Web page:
light rain, dark clouds as of heavy rain." Cf. Mat. 16:2-3.

32Semple (note 8), p. 506: "Modern records show that the rainfall at Jerusa-

            lem fluctuates between 12.5 and 42 inches (318 mm. and 1,091



mm.); that during the sixty years from 1850 to 1910 it dropped

twelve times below the critical 20 inches (500 mm.) " Orni and

Efrat,  p. 116:  "Drought years in Israel are frequent, and often affect

the entire country.  In 1950/51, for example, only 35% of the

annual average fell on the northwest shore of the Sea of Galilee,

43% in Jerusalem, 53% in Haifa, and 65% in Tel-Aviv.  Often

there are series of drought years, as in the five winters between

autumn 1958 and spring 1963." Cf. J. Neumann, "On the Incidence

of Dry and Wet Years," Israel Exploration Journal 6 (1956), 58-63.

33D. Sharon, Variability of Rainfall in Israel," Israel Exploration Journal

15 (1965), 169-76.

34N. Rosenan, "One Hundred Years of Rainfall in Jerusalem," Israel Ex-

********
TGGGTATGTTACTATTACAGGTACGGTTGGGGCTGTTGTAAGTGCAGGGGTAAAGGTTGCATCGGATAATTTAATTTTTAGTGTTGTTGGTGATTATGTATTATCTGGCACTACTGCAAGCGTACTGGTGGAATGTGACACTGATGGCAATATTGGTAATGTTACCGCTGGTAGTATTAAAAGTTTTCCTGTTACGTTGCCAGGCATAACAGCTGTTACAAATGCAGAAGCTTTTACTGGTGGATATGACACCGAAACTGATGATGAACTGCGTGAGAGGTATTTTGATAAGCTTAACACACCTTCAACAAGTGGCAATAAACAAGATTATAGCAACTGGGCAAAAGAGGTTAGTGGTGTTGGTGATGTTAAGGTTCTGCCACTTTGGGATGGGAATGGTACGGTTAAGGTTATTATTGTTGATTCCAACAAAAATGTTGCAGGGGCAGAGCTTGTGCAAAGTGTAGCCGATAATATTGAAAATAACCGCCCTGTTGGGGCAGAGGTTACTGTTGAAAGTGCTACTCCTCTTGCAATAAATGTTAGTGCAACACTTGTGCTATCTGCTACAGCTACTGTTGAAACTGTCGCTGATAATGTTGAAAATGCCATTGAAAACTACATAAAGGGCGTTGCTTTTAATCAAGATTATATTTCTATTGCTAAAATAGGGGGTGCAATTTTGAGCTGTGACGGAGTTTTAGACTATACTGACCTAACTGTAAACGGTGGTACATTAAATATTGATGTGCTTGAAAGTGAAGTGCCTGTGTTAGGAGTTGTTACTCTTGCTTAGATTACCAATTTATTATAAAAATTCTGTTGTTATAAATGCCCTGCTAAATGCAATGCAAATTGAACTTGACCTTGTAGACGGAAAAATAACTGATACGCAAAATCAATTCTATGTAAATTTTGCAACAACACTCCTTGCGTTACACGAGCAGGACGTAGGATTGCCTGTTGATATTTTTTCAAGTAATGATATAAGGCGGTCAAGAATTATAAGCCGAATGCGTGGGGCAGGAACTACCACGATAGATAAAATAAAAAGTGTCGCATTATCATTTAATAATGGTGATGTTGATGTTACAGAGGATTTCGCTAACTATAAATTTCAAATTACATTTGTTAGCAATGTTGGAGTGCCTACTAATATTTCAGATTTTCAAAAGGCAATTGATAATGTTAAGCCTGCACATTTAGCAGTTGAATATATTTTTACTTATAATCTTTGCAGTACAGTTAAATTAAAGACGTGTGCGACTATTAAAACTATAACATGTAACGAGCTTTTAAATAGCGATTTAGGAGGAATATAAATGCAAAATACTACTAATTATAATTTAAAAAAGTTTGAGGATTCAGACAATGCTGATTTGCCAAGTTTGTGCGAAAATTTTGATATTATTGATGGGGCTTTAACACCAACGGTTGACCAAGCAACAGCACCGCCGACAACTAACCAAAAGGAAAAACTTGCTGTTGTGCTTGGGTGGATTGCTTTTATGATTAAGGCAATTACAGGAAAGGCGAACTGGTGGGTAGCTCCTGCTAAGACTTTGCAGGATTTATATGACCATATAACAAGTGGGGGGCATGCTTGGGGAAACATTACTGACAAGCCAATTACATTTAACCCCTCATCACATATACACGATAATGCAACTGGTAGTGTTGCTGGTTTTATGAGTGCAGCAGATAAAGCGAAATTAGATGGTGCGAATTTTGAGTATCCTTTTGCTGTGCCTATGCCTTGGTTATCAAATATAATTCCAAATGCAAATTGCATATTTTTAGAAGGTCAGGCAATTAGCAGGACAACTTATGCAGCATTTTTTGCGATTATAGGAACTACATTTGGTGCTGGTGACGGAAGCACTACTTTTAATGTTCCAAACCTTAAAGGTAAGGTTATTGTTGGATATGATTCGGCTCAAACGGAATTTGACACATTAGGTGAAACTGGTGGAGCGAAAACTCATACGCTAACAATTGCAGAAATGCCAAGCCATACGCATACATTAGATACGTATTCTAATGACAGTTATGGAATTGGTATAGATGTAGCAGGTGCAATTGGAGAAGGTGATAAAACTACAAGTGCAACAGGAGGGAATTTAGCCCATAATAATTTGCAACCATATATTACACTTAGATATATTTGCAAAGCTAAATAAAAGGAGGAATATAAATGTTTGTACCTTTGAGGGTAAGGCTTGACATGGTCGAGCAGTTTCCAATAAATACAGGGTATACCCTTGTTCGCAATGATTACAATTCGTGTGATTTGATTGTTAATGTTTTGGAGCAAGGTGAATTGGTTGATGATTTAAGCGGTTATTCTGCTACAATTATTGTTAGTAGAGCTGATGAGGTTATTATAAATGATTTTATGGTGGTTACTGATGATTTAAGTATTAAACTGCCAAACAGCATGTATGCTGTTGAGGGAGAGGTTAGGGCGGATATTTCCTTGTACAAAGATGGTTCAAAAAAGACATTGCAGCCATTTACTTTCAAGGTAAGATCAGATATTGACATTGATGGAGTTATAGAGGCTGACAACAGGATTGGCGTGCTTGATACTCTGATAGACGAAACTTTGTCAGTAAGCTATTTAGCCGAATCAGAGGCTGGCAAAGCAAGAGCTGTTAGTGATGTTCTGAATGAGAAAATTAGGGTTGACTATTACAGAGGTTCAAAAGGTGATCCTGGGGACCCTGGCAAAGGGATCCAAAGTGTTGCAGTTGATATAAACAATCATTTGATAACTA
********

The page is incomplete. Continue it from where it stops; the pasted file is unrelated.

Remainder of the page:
ploration Journal 5 (1955), 137-53; A. Bitan-Buttenwieser, "A

Comparison of Sixty Years' Rainfall between Jerusalem and Tel

Aviv," Israel Exploration Journal 13 (1963), 242-46.

35M. Zohary, "Ecological Studies in the Vegetation of the Near Eastern

            Deserts," Israel Exploration Journal 2 (1952), 202.

36M. Evenari and D. Koller, "Ancient Masters of the Desert," Scientific

            American 194 (April, 1956), 39; N. Glueck, Rivers in the Desert

(New York: Grove Press, rev. ed., 1960), pp. 210-25; Philip

Hammond, "Desert Waterworks of the Ancient Nabataeans,"

Natural History 76 (June-July, 1967), 36-43; J. I. Lawlor, The

Nabataeans in Historical Perspective (Grand Rapids: Baker,

1974), 76-85.

37W. C. Lowdermilk, "The Reclamation of a Man-Made Desert," Scienti-

            fic American 202 (March, 1960), 54-63; M. Evenari, L. Shanon, and